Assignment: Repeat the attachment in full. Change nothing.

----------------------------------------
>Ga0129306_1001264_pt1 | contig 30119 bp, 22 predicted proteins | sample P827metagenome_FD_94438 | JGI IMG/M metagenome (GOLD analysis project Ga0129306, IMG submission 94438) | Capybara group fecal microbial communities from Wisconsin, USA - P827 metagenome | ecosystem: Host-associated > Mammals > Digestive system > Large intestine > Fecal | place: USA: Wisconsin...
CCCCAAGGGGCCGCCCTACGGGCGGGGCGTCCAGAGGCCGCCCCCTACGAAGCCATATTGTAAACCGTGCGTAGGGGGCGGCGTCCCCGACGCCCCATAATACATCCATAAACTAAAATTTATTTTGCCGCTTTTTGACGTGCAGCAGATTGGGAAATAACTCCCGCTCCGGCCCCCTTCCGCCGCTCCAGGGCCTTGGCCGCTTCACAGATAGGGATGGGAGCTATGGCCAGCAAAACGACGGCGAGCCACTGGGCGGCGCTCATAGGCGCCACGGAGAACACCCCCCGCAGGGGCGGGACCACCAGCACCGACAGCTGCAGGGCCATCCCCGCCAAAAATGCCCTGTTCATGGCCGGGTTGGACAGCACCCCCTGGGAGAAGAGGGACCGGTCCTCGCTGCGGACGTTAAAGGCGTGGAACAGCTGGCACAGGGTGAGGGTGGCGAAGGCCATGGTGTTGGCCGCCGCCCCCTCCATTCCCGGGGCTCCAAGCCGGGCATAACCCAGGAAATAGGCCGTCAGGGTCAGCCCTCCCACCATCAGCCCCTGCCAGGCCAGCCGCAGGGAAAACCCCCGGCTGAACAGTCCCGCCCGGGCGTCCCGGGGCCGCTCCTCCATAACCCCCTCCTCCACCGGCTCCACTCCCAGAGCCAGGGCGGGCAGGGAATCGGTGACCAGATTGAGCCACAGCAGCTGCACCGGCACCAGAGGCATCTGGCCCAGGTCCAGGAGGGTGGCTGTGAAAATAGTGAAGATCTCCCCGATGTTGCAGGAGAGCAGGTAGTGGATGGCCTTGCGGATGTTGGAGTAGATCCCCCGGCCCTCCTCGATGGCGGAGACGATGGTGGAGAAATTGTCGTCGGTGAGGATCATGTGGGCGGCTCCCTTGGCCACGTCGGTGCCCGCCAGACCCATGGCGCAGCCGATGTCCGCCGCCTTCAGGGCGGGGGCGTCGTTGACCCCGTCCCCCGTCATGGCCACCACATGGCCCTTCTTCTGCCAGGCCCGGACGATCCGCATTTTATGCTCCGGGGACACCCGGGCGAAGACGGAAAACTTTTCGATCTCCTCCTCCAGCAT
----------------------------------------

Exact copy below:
>Ga0129306_1001264_pt1 | contig 30119 bp, 22 predicted proteins | sample P827metagenome_FD_94438 | JGI IMG/M metagenome (GOLD analysis project Ga0129306, IMG submission 94438) | Capybara group fecal microbial communities from Wisconsin, USA - P827 metagenome | ecosystem: Host-associated > Mammals > Digestive system > Large intestine > Fecal | place: USA: Wisconsin...
CCCCAAGGGGCCGCCCTACGGGCGGGGCGTCCAGAGGCCGCCCCCTACGAAGCCATATTGTAAACCGTGCGTAGGGGGCGGCGTCCCCGACGCCCCATAATACATCCATAAACTAAAATTTATTTTGCCGCTTTTTGACGTGCAGCAGATTGGGAAATAACTCCCGCTCCGGCCCCCTTCCGCCGCTCCAGGGCCTTGGCCGCTTCACAGATAGGGATGGGAGCTATGGCCAGCAAAACGACGGCGAGCCACTGGGCGGCGCTCATAGGCGCCACGGAGAACACCCCCCGCAGGGGCGGGACCACCAGCACCGACAGCTGCAGGGCCATCCCCGCCAAAAATGCCCTGTTCATGGCCGGGTTGGACAGCACCCCCTGGGAGAAGAGGGACCGGTCCTCGCTGCGGACGTTAAAGGCGTGGAACAGCTGGCACAGGGTGAGGGTGGCGAAGGCCATGGTGTTGGCCGCCGCCCCCTCCATTCCCGGGGCTCCAAGCCGGGCATAACCCAGGAAATAGGCCGTCAGGGTCAGCCCTCCCACCATCAGCCCCTGCCAGGCCAGCCGCAGGGAAAACCCCCGGCTGAACAGTCCCGCCCGGGCGTCCCGGGGCCGCTCCTCCATAACCCCCTCCTCCACCGGCTCCACTCCCAGAGCCAGGGCGGGCAGGGAATCGGTGACCAGATTGAGCCACAGCAGCTGCACCGGCACCAGAGGCATCTGGCCCAGGTCCAGGAGGGTGGCTGTGAAAATAGTGAAGATCTCCCCGATGTTGCAGGAGAGCAGGTAGTGGATGGCCTTGCGGATGTTGGAGTAGATCCCCCGGCCCTCCTCGATGGCGGAGACGATGGTGGAGAAATTGTCGTCGGTGAGGATCATGTGGGCGGCTCCCTTGGCCACGTCGGTGCCCGCCAGACCCATGGCGCAGCCGATGTCCGCCGCCTTCAGGGCGGGGGCGTCGTTGACCCCGTCCCCCGTCATGGCCACCACATGGCCCTTCTTCTGCCAGGCCCGGACGATCCGCATTTTATGCTCCGGGGACACCCGGGCGAAGACGGAAAACTTTTCGATCTCCTCCTCCAGCAT